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UN Elects Five New Members To Serve On The Security Council


Albania, Brazil, Gabon, Ghana and the United Arab
Emirates (UAE) were elected by the 75thsession of the
General Assembly on Friday to serve as non-permanent members
of the UN Security Council for the 2022-2023
term.

According to the final tally, Ghana
received 185 votes, Gabon 183, UAE 179, Albania 175 and
Brazil 181 votes.

The Democratic Republic of the Congo
(DRC) garnered three votes while Peru and Iran each
collected one.

Joining the others

The Security
Council
is a body of 15 members, five of which are
permanent and have veto power: the United States, France,
Russia and China.

The newly elected five will join
India, Ireland, Kenya, Mexico and Norway, the other
non-permanent members.

Prior to its successful bid,
the UAE issued a statement promising to be “a constructive
partner” in addressing some of the “critical challenges
of our time”, including promoting gender equality,
countering terrorism and extremism and “harnessing the
potential of innovation for peace”.

UN
Web TV | The UAE Ambassador walks to ballot box during the
election of five non-permanent members to the Security
Council on 11 June 2021.

Breaking
it down

Vacating their seats were Viet Nam, for the
Group of Asia and the Pacific Small Island Developing States
known as the Asia-Pacific Group; Saint Vincent and the
Grenadines, for the Latin American and Caribbean Group,
called GRULAC; Estonia, for the Eastern European Group; and
Niger and Tunisia as part of the African Group.

The
candidates ran mostly unopposed within their regions, except
for Gabon and Ghana, which were challenged by the DRC for
the two available seats in the African Group.

The five
new members elected this year will begin their terms on 1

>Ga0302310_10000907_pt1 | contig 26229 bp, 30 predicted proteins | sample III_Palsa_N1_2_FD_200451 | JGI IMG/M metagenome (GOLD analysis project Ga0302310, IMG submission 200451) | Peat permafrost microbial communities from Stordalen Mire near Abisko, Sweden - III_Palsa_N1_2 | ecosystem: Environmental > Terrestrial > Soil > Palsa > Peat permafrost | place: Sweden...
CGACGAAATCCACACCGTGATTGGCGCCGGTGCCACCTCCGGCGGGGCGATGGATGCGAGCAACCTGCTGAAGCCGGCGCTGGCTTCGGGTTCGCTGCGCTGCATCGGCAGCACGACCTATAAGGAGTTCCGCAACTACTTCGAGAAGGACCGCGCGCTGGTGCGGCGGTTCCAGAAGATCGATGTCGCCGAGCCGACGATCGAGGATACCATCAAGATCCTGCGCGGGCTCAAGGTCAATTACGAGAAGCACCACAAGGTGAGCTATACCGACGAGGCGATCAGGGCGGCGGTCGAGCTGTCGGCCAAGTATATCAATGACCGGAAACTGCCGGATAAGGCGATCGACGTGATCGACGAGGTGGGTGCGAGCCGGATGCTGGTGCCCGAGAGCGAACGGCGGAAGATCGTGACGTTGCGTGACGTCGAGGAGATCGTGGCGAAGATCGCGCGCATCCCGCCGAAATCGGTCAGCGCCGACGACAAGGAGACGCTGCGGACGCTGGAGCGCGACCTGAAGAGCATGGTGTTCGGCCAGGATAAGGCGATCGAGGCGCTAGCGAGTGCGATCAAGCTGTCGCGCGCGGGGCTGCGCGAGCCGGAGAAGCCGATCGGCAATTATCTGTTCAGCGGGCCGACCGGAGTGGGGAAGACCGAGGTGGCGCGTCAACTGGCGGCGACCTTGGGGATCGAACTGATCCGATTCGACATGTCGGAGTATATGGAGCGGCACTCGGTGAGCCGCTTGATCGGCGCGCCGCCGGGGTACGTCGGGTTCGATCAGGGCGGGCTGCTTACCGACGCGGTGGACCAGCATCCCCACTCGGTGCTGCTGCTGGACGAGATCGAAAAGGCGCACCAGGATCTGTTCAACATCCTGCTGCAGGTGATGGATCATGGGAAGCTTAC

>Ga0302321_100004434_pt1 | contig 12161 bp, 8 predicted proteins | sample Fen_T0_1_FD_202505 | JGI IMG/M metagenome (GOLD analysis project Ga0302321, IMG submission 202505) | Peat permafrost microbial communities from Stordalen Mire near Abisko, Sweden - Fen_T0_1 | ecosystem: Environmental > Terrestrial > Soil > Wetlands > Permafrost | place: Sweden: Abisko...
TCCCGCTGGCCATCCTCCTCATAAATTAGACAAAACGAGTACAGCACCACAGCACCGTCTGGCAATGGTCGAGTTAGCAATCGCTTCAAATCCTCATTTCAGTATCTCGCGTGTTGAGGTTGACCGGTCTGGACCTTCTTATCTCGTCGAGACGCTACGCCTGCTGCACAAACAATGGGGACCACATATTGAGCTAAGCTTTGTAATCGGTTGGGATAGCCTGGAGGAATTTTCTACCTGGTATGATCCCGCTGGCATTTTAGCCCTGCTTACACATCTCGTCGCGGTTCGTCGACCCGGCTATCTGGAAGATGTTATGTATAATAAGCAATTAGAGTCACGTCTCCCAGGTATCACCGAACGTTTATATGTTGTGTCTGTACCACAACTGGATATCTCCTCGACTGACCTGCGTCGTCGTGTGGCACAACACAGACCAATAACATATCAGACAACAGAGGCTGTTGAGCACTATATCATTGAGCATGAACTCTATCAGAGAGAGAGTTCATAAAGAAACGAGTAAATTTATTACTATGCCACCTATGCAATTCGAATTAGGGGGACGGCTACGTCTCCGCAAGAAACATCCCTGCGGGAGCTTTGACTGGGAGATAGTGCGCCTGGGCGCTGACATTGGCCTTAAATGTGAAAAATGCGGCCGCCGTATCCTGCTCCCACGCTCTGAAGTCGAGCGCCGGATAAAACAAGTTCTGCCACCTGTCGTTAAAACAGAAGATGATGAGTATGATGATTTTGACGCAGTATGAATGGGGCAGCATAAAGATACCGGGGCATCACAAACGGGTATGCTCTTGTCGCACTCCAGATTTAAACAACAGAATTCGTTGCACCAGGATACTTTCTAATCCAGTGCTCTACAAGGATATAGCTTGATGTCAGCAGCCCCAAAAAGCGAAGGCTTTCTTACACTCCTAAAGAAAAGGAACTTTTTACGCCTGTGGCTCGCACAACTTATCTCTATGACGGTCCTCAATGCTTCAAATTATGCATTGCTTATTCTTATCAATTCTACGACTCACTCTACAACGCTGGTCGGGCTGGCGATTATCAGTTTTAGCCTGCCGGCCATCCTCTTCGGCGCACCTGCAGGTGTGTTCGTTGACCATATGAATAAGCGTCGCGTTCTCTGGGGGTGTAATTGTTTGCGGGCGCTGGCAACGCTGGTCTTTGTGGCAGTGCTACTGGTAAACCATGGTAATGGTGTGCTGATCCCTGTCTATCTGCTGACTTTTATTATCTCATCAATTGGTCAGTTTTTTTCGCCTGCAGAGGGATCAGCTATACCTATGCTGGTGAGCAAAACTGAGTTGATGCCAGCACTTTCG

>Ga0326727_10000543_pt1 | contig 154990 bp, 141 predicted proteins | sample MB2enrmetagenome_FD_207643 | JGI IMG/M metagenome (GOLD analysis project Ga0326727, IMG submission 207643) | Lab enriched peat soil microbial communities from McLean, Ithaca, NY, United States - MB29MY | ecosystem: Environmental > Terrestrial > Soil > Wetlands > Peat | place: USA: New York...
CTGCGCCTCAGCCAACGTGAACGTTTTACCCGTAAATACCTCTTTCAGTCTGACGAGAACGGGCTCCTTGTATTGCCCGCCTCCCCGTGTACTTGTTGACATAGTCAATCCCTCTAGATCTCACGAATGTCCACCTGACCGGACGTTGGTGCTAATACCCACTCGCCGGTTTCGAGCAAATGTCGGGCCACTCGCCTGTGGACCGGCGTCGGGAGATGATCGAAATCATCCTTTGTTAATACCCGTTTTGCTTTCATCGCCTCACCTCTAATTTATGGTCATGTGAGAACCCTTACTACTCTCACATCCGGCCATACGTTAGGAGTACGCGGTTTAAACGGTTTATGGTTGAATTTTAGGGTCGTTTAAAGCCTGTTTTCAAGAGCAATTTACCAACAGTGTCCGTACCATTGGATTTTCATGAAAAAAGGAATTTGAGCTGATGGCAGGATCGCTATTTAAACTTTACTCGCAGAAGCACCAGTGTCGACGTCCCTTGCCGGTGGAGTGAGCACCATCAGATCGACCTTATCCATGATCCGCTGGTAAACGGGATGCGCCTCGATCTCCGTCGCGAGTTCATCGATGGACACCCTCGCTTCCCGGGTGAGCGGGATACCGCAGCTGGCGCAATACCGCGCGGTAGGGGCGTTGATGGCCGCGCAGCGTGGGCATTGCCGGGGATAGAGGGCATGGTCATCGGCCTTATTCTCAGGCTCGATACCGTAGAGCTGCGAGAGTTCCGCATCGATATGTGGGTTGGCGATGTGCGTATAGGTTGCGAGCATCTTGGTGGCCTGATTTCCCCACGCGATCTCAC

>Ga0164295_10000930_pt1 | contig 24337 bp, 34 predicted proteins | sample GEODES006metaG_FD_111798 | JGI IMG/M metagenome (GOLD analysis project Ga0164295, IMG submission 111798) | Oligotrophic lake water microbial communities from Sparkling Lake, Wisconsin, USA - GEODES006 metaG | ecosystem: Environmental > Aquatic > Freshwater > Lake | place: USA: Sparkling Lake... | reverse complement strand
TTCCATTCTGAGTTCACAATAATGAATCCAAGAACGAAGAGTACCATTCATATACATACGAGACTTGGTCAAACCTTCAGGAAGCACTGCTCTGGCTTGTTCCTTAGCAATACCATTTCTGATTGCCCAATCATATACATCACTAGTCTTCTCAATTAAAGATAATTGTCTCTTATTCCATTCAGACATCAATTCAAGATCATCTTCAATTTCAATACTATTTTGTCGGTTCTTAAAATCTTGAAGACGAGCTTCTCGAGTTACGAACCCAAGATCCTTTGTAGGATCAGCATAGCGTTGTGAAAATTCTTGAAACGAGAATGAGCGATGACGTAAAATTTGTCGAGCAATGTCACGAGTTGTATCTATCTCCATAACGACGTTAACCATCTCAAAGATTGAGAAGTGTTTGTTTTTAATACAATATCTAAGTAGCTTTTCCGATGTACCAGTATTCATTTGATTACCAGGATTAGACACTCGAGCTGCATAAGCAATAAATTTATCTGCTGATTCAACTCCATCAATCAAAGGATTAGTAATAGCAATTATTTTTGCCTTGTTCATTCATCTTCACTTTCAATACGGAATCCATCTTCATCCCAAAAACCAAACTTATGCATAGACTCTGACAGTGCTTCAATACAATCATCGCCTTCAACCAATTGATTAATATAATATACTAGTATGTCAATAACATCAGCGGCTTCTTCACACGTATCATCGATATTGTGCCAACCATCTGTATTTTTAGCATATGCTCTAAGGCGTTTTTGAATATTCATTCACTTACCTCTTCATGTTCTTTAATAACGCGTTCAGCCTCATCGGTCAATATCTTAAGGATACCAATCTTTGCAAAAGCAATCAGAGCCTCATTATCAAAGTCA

January 2022 and serve until 31 December 2023.

While
Albania is the only State that has never served previously,
Brazil has sat on the Council ten times, Gabon and Ghana
three times each and UAE once.

Path to
service

Before applying, each country must obtain the
votes of two-thirds of the Member States present and voting
at the General Assembly, to secure a seat on the
Council.

Broken down, this translates to a minimum of
129 votes, to win a seat if all 193 UN Member States are
present and voting.

Even if candidates have been
endorsed by their regional group and are running unopposed,
formal balloting is required.

Though unlikely, in the
first round a Member State running unchallenged might not
garner the requisite votes in the Assembly and face a new
challenger in subsequent rounds.

There have,
historically, been several instances in which extended
rounds of voting were required to fill a contested
seat.

Such situations have usually been resolved when
one of the contenders withdraws, or a compromise candidate
is elected.

Exceptionally, countries competing for a
seat have decided to split the term between them. But since
1966, this only happened once, in 2016, when Italy and the
Netherlands agreed to split the 2017-2018 term.

Since
2010, 78 per cent of races for Security Council seats have
been
uncontested.

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